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January 09, 2023 Duval at 1 Million: Zoning, expansion target housing demand

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Reaching a population of a million means the need for better planning and focusing on housing in neighboring counties, local experts say.

“We are thinking about this,” said Northeast Florida Builders Association Executive Officer Jessie Spradley.

“One of our members noted that it took Jacksonville 200 years to reach 1 million but will take probably only 40 to reach our second million.”

The National Association of Realtors listed Jacksonville at No. 8 among the Top 10 fastest-growing real estate markets in the country in its 2023 Real Estate Forecast.

Spradley sees a need for zoning laws to allow for more multifamily construction. The City Council Special Committee on Critical Quality of Life Issues reported that 90% of Duval County’s current zoning is for single-family dwellings, he said.

“If you are not growing you are dying. The question is how do we react to that growth?” Spradley said.

In recent years builders have aimed for 10,000 new single-family homes per year. With population growth, that target is moving toward 12,000 new homes, Spradley said.

More areas outside of Duval County are being developed, said Northeast Florida Association of Realtors 2022 President Mark Rosener. 

He considers Green Cove Springs in Clay County as an area of housing growth.

In St. Johns County, the County Road 210 corridor east and west of Interstate 95 and Nocatee are expected to be focuses of growth.

In Nassau County, Wildlight continues to add developments.

Rosener’s prediction was reinforced with the recent $85 million sale of Governors Park in Green Cove Springs to BTI Partners of Fort Lauderdale.

The master-planned community will be built on 3,300 acres and include 4,000 single-family homes; 2,000 multifamily units; 400 hotel rooms; commercial, retail, office and light industrial space; and an 18-hole golf course.

“In the past, Green Cove Springs was not thought of as a viable option,” Rosener said.

BTI Partners also paid $31.33 million for 1,300 acres in northwest St. Johns County at year-end.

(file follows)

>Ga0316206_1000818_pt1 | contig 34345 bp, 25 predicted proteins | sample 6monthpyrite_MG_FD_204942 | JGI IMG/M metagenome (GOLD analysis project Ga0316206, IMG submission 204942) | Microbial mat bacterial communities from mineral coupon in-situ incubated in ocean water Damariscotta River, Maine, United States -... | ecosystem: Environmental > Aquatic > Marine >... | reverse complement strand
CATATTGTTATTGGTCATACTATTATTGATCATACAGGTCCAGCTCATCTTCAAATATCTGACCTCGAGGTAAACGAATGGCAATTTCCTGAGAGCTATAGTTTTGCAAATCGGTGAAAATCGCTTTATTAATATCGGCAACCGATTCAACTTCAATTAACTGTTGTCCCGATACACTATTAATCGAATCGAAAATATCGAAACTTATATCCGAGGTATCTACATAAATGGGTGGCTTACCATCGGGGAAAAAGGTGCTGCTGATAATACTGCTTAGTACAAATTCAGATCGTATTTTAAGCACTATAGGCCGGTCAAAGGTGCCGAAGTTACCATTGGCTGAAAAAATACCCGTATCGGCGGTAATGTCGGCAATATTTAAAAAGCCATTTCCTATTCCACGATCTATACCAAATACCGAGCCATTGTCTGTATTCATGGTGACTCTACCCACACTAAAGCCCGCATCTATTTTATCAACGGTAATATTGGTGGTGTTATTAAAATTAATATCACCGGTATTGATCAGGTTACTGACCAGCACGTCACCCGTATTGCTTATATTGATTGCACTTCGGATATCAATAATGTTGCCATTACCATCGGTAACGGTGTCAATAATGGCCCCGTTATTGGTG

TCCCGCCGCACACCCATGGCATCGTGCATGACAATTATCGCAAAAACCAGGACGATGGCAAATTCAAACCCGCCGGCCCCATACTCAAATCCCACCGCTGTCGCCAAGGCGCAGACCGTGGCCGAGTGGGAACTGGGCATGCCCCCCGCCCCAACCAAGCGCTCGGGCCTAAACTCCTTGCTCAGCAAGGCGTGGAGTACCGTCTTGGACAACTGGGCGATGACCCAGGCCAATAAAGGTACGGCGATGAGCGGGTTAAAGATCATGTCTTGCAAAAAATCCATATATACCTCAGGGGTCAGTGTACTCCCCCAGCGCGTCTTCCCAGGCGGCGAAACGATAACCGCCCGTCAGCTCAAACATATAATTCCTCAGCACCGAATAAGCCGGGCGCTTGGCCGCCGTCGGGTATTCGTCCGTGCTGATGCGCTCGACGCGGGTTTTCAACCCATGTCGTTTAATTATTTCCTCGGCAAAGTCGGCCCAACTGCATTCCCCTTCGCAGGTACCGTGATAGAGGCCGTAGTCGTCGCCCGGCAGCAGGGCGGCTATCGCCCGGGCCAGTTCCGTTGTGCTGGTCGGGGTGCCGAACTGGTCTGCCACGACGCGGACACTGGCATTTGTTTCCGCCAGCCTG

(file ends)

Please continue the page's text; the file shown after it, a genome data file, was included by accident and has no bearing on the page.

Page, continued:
It plans more than 2,000 single-family homes on the property, which is along Greenbriar Road, also called County Road 210 West. 

Rosener predicts work flexibility is here to stay, allowing people to factor in a longer but less frequent commute.

“These communities and others will grow out. The only direction we can’t grow is east,” he said.

The coastline caps the eastern expansion.

Another reason for outward expansion will be affordability. 

In St. Johns County, a tourist-based economy, minimum wage and tip-based workers cannot  afford to live near their jobs.

NEFAR statistics show that as of November, a town home in St. Johns County sold for a median price of $318,358. But buyers may have a difficult time finding one; there were only 173 available in the county. 

The median price of a single-family home in St. Johns County is $529,900. The average rent for a 1,000-square-foot apartment in the county is about $1,900, according to

NEFAR lists no available town homes for sale in Putnam and Baker counties, where median single-family home prices are $235,000 and $364,900 respectively.

One-bedroom apartments rent on average for $585 in Putnam and $617 in Baker, according to

Duval County developers are pursuing workforce apartment projects Downtown and around the city.

Some combine income-based units along with those at market rate.

Apartment rents range from a monthly average of $1,400 in Clay to $1,500 in Duval to $1,700 in Nassau.

Article written by Dan Macdonald

Staff Writer